was held in January 2007.
Ondrik testified at the trial that one of the examiner’s
earlier supervisors “had warned her that those turnstile
records could be audited and her time sheets should match
them.” The examiner testified that she had never been so
warned. Interestingly, USPTO Director of Security and
Safety J. R. Garland testified at the trial that the turnstile
design was not intended for time keeping purposes. (See
following article.)
Trial evidence and testimony showed that the defendant
had spent some mornings working from her parents’ home
because of difficulties with her pregnancy. She would then
go into the agency in the late mornings or early afternoons
to complete her work. She would claim the full number of
hours she had worked, even though witnesses testified that
she had not received prior approval to telework
(the hoteling program didn’t exist at the time). During the
times in question, the examiner maintained an outstanding
production level in excess of 130 percent, the maximum
percentage for which the USPTO pays examiners.
Other evidence at trial established that some of the
turnstile records did not represent an accurate record of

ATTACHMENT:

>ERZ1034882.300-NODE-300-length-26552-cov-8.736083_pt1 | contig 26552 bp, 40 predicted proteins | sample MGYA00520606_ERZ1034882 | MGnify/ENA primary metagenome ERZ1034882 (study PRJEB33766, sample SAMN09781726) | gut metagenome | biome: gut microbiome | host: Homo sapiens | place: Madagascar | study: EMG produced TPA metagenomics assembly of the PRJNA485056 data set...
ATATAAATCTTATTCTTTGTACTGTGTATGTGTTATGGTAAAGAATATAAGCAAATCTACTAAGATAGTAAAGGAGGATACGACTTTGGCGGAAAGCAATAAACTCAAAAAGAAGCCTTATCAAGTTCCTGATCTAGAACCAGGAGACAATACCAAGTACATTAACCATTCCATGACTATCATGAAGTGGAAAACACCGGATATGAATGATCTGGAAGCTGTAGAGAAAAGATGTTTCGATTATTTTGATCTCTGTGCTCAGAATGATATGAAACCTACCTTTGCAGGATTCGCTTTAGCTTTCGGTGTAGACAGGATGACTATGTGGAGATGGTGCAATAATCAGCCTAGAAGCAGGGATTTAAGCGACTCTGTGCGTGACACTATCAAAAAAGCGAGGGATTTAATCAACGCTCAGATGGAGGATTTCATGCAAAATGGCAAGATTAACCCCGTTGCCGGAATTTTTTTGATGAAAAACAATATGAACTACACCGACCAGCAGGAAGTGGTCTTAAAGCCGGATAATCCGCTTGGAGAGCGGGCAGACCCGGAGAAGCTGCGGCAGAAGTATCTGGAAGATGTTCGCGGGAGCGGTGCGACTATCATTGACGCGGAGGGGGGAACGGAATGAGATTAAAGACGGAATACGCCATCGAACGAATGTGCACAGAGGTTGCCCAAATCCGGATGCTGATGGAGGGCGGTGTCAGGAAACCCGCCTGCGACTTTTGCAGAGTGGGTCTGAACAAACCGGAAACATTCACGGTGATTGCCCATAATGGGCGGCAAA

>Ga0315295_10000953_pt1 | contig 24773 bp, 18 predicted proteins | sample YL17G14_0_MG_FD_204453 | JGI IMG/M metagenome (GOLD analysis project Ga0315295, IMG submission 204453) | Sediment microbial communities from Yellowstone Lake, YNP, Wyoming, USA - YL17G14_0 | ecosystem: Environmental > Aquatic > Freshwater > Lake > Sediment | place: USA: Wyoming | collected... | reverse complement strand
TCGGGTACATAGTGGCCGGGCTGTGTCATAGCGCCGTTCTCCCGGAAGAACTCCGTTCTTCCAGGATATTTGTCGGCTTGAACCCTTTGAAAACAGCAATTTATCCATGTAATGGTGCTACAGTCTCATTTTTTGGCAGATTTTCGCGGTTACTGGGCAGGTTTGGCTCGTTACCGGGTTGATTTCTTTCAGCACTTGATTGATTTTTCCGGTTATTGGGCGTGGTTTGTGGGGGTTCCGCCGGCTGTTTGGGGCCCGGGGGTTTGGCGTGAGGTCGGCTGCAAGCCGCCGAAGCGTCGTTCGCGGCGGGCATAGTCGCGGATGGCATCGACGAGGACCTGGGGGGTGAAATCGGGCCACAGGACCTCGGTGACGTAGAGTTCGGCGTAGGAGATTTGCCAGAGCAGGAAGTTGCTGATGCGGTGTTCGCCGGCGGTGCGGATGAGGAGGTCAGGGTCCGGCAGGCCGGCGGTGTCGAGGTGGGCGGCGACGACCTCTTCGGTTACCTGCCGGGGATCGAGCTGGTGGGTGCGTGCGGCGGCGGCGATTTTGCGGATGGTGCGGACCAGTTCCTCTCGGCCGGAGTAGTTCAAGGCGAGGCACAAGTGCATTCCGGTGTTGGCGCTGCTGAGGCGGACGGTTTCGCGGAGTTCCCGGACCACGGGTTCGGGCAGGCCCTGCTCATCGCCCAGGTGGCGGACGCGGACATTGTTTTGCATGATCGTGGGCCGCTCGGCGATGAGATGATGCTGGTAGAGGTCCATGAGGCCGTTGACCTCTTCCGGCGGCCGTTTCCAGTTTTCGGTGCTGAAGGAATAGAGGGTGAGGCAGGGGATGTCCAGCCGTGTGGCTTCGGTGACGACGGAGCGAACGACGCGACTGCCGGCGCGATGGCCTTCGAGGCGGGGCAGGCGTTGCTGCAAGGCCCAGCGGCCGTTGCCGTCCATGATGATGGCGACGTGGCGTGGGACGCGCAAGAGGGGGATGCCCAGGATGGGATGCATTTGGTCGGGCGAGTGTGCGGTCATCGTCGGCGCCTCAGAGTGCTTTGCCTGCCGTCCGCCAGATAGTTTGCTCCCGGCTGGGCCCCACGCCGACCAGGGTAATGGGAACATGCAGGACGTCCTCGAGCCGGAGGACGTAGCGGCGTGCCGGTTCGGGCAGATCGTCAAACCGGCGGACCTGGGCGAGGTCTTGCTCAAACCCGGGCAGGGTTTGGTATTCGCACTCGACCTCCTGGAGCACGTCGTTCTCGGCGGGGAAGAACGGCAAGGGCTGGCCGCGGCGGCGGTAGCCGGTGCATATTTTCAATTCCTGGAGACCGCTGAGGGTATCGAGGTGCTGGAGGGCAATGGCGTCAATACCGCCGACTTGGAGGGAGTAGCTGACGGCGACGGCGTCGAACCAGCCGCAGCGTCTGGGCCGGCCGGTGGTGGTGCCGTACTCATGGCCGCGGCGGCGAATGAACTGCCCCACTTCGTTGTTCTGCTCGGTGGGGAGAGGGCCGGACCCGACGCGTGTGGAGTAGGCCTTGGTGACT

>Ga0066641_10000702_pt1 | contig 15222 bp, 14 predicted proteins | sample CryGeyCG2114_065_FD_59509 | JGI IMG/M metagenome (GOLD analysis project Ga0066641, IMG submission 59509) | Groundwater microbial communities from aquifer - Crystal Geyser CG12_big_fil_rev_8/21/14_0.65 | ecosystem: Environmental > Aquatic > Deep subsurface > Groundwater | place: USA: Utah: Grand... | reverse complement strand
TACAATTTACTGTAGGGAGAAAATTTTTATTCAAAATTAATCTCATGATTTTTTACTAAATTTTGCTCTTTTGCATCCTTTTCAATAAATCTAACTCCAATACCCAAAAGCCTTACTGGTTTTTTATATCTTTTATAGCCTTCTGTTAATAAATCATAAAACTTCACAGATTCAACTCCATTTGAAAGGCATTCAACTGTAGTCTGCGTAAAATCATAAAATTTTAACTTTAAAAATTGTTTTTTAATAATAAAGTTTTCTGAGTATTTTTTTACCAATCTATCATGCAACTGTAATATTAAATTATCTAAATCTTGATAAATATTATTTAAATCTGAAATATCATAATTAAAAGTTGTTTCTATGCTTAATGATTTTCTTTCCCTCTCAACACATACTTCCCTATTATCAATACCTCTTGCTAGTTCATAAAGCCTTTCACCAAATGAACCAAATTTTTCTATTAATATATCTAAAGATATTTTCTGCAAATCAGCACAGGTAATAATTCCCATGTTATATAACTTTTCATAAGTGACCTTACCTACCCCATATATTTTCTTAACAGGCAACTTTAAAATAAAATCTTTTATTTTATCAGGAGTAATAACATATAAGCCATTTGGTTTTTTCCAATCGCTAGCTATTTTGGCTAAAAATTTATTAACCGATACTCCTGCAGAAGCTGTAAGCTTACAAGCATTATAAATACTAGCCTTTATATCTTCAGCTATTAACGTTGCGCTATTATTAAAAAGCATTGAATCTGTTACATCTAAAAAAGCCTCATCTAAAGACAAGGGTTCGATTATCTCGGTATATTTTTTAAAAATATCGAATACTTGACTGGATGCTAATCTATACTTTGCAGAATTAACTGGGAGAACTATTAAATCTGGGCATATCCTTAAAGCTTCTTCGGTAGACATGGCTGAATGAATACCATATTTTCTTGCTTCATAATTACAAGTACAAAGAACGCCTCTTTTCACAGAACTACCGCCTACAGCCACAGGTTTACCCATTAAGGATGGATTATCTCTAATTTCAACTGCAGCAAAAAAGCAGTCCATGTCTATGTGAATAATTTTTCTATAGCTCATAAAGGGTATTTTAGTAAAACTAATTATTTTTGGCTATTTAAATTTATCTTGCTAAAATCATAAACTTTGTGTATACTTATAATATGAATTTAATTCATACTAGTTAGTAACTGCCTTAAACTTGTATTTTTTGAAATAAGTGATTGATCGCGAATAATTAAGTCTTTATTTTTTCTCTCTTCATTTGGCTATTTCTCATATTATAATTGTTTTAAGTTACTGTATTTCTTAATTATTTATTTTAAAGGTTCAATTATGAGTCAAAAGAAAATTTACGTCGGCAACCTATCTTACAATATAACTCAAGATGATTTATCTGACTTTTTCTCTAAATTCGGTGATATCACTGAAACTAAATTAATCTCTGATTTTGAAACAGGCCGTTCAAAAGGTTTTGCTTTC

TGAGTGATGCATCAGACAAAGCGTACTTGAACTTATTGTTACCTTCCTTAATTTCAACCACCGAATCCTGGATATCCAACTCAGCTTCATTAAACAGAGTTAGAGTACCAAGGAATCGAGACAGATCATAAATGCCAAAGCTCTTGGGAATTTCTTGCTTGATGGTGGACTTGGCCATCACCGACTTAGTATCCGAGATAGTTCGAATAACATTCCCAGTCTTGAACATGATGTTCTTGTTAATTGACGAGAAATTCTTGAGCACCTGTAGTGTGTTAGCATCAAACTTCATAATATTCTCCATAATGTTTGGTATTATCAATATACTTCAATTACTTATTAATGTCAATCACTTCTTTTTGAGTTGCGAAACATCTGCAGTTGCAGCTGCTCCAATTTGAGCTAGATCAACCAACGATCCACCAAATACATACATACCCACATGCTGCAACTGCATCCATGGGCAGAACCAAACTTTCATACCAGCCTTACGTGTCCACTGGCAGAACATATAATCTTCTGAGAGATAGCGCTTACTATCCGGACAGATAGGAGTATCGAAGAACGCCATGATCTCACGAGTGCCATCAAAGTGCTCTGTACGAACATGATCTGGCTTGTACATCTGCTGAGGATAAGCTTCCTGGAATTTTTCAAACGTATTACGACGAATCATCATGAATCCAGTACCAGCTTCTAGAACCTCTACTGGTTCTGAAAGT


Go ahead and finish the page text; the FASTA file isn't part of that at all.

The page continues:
employees’ time and attendance. Testimony showed that, on
more than one occasion, the examiner was logged in and
working on USPTO computers (something she could not
have done remotely) while turnstile records indicated that
she was not in the buildings. The evidence proved that the
turnstile records, while perhaps useful for security purposes,
could not be relied upon for employee attendance.
The jury recognized that, while the examiner may have
violated an agency policy on telework, her actions were not
criminal. The examiner had indeed given the USPTO every
bit of work it paid her for plus more.
After the verdict, the jury foreman approached the
defendant to say that he and the jury were sorry that the
examiner and her family had to go through the trial.
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Posts: 168
Re: Working for the USPTO
« Reply #964 on: May 22nd, 2007, 8:54pm »
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That is a pretty disturbing article   Sad.